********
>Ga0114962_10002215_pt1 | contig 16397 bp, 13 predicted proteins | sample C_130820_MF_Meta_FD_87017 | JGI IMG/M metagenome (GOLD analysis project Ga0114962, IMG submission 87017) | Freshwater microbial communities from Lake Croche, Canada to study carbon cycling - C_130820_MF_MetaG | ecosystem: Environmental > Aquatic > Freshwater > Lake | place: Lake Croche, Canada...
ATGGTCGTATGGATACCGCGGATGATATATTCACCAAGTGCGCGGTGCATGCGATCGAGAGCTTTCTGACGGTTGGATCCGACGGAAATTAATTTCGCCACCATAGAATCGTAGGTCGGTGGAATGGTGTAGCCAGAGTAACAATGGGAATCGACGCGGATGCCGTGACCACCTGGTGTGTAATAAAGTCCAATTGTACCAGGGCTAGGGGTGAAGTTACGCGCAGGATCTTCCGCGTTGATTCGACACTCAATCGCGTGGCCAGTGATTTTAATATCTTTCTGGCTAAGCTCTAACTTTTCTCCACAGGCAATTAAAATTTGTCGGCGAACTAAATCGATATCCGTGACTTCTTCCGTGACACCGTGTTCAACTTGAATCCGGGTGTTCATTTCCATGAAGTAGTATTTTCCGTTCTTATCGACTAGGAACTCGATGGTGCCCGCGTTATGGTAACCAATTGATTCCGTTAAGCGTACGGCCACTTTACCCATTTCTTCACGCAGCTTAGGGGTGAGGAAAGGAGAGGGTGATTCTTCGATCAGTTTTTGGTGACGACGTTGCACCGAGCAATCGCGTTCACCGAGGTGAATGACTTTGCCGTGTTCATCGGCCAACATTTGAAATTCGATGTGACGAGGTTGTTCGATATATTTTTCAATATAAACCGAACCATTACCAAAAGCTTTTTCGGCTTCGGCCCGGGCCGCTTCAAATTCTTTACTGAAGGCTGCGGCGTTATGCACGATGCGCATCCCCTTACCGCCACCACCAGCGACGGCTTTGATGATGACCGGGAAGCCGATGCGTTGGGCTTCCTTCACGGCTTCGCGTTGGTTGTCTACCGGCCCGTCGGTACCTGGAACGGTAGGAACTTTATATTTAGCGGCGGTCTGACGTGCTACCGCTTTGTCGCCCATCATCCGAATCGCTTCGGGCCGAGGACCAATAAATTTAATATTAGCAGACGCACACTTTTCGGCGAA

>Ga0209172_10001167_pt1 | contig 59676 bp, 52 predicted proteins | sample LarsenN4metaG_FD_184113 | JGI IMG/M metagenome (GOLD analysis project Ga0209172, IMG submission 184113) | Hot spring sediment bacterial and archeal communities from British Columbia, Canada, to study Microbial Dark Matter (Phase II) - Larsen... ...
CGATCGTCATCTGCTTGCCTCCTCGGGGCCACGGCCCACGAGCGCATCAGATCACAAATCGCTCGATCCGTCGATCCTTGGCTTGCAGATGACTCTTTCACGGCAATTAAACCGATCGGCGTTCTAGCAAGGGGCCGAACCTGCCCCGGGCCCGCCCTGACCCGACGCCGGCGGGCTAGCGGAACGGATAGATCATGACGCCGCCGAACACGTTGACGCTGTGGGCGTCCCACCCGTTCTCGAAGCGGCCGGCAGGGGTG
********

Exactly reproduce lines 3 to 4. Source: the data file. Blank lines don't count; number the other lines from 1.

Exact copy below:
>Ga0209172_10001167_pt1 | contig 59676 bp, 52 predicted proteins | sample LarsenN4metaG_FD_184113 | JGI IMG/M metagenome (GOLD analysis project Ga0209172, IMG submission 184113) | Hot spring sediment bacterial and archeal communities from British Columbia, Canada, to study Microbial Dark Matter (Phase II) - Larsen... ...
CGATCGTCATCTGCTTGCCTCCTCGGGGCCACGGCCCACGAGCGCATCAGATCACAAATCGCTCGATCCGTCGATCCTTGGCTTGCAGATGACTCTTTCACGGCAATTAAACCGATCGGCGTTCTAGCAAGGGGCCGAACCTGCCCCGGGCCCGCCCTGACCCGACGCCGGCGGGCTAGCGGAACGGATAGATCATGACGCCGCCGAACACGTTGACGCTGTGGGCGTCCCACCCGTTCTCGAAGCGGCCGGCAGGGGTG